Tairawhiti Joins Voyage To National Waka Hourua Festival In Tauranga
Tairawhiti waka is joining Hinemoana waka on the voyage to the Inaugural National Waka Hourua Festival Te Hau Kōmaru hosted in Tauranga later this month.
Tairawhiti Voyaging Trust chair Herewini Te Koha says voyaging together is a significant part of waka tradition both here in Aotearoa and across Moana Nui a Kiwa.
“Our crew have been preparing for this voyage which extends their knowledge as kau moana sailors and connects them to the wider waka whānau.
Leading Te Hau Kōmaru is Hoturoa Barclay-Kerr. He says the festival and voyage is one of education - engaging the public with what we do, and sparking interest in waka hourua.
“We will be meeting our other waka hourua Haunui and Ngahiraka at Mōtītī Island to support an environmental conservation program before sailing into Tauranga Moana.
“It’s important for communities to see the waka sailing so they can understand the legacy and brilliance of our ancestors in the realms of sailing, astronomy, hauora, and science.”
Te Hau Kōmaru festival is at the Tauranga Bridge Marina and offers people the chance to visit a waka hourua, learn about celestial navigation, the basics of sailing, and hear first hand what it’s like to be a voyager. These waka hourua experiences are open to the public from 19-22 May.
You can find more information as well as register interest for school groups at http://www.tehaukomaru.org/programme/te-herenga-waka-workshops/
The Tauranga City Library will be offering a specially curated waka exhibit of books as well as hosting the release and book signing on May 22 of Jeff Evan’s new book Reawakening: Traditional Navigators of Te Moana Nui a Kiwa.
Festival goers can enjoy the debut of Kokorangi, a new single by IA, a trio of Māori musicians creating indigenous soul music using traditional instruments. IA will also be showing their new music video filmed aboard Hinemoana Waka.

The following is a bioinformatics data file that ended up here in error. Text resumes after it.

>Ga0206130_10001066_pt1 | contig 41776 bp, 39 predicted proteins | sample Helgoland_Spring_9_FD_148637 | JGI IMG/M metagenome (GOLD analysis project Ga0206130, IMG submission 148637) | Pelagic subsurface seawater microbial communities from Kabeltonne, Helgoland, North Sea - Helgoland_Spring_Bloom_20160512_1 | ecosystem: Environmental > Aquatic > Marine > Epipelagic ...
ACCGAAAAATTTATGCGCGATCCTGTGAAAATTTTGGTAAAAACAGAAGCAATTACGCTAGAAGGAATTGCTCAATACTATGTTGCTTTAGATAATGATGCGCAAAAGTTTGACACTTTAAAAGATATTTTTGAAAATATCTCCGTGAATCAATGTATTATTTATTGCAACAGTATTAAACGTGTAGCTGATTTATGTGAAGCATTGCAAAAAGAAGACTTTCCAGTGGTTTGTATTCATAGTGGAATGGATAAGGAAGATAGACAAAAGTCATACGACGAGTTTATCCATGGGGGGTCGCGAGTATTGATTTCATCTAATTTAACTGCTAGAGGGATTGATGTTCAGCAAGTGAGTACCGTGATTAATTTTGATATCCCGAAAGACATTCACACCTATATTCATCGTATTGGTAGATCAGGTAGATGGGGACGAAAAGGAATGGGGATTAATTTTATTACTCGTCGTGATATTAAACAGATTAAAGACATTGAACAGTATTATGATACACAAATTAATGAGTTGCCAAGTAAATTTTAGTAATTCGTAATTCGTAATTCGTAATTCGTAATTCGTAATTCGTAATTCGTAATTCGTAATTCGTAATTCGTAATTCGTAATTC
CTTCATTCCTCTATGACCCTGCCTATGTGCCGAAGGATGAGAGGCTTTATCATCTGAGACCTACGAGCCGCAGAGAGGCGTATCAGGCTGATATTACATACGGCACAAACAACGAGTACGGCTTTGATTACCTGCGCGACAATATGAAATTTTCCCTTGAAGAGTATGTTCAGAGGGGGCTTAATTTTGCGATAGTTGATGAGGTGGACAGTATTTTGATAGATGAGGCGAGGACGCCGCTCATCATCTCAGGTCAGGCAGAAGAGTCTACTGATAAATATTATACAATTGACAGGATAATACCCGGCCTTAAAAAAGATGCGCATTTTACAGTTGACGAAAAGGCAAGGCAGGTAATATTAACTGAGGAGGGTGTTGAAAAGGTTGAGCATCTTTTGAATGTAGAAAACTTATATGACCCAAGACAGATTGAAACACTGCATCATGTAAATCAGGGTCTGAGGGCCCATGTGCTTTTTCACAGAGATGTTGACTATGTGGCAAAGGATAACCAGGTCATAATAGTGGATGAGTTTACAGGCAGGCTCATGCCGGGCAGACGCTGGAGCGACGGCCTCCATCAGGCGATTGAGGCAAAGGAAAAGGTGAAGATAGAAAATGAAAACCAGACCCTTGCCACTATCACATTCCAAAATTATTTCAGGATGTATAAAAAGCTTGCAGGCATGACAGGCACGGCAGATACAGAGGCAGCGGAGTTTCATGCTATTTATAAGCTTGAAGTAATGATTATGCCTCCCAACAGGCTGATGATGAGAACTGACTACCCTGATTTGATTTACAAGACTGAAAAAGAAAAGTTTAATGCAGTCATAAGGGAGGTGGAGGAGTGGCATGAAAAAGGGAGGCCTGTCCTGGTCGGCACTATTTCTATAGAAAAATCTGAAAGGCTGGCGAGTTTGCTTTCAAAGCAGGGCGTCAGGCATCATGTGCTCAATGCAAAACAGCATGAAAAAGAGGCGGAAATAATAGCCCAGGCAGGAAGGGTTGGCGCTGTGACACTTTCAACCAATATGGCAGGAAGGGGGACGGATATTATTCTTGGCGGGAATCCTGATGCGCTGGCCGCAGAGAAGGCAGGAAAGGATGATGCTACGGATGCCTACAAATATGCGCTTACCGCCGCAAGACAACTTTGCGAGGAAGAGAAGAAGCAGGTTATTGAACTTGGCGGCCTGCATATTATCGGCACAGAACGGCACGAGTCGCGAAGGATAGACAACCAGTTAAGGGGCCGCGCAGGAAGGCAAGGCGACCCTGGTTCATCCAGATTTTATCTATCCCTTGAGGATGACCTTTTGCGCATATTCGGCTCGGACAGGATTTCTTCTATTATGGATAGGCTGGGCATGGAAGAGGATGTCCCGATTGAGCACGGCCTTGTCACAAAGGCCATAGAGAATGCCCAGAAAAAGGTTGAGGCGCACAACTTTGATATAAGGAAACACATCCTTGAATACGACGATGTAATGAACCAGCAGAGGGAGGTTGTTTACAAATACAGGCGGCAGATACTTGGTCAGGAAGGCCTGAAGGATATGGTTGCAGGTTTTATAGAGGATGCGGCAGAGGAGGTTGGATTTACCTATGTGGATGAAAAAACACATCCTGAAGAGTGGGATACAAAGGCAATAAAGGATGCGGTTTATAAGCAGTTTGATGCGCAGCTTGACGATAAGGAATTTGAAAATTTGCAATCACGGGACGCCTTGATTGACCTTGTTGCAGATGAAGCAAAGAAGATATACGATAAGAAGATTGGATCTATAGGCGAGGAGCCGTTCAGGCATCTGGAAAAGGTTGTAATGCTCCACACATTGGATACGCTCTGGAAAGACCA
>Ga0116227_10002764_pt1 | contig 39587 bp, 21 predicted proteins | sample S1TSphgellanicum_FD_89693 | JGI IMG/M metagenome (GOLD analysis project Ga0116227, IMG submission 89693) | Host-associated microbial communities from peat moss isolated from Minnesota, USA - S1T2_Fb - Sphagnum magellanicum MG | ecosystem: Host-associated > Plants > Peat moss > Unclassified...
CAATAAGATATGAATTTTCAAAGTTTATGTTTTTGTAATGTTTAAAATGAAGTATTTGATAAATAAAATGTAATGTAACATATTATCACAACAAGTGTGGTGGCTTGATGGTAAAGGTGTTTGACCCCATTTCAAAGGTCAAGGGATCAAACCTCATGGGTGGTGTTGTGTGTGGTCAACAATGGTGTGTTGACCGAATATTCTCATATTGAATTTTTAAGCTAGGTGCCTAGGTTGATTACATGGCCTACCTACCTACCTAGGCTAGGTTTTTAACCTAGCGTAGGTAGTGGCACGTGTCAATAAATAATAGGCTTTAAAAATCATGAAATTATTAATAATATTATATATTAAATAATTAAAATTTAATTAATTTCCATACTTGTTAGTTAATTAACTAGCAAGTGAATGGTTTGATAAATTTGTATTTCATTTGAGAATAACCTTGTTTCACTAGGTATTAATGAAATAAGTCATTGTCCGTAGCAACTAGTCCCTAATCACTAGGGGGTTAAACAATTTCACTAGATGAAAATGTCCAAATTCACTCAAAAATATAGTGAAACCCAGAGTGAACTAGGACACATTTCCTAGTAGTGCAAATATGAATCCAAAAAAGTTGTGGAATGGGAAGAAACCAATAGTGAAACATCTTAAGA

The TUIA Mātauranga roadshow will be open to the public. A mobile wānanga space, the Mātauranga truck was created for the TUIA 250 voyage and offers visitors of all ages a journey of learning and storytelling that includes an activity book, mobile app-supported activities, and a virtual reality waka sailing experience.
Te Hau Kōmaru started in Kawhia with Hinemoana waka, under the direction of Te Toki Voyaging Trust, sailing to Waitohi-Picton to support the Long Distance Waka Ama Nationals and organisers Ngā Kaihoe o Aotearoa and Te Waka o Aoraki.
Hinemoana then sailed to Mohua Golden Bay and onto Porirua where they were hosted by Ngāti Toa Rangatira at Hongoeka Marae.
Hinemoana and her crew sailed on May 5 to Ahuriri-Napier and arrived on May 7.
Hinemoana is scheduled to depart for Turanganui a Kiwa-Gisborne on May 12, where she will be joined by Tairawhiti Waka to sail to Mōtītī Island where they will be met by Haunui Waka (from Tamaki Makaurau-Auckland) and Ngahiraka Mai Tawhiti Waka (from Tauranga).
The fleet will then sail to Tauranga Moana, where they will be welcomed by the Waka Taua Tākitimu and local waka tangata.
The festival will be held at the Tauranga Bridge Marina, 101 Te Awanui Drive, Harbour Bridge Marina.
Te Hau Kōmaru has an interim board of Waka Hourua experts charged with forming a national waka hourua strategy, establishing a national entity, and organising supporting events.
Te Hau Kōmaru was formed in response to Prime Minister Jacinda Ardern’s commitment to support the continued development of waka kaupapa and voyaging throughout Aotearoa.
Full details including can be found on www.tehaukomaru.org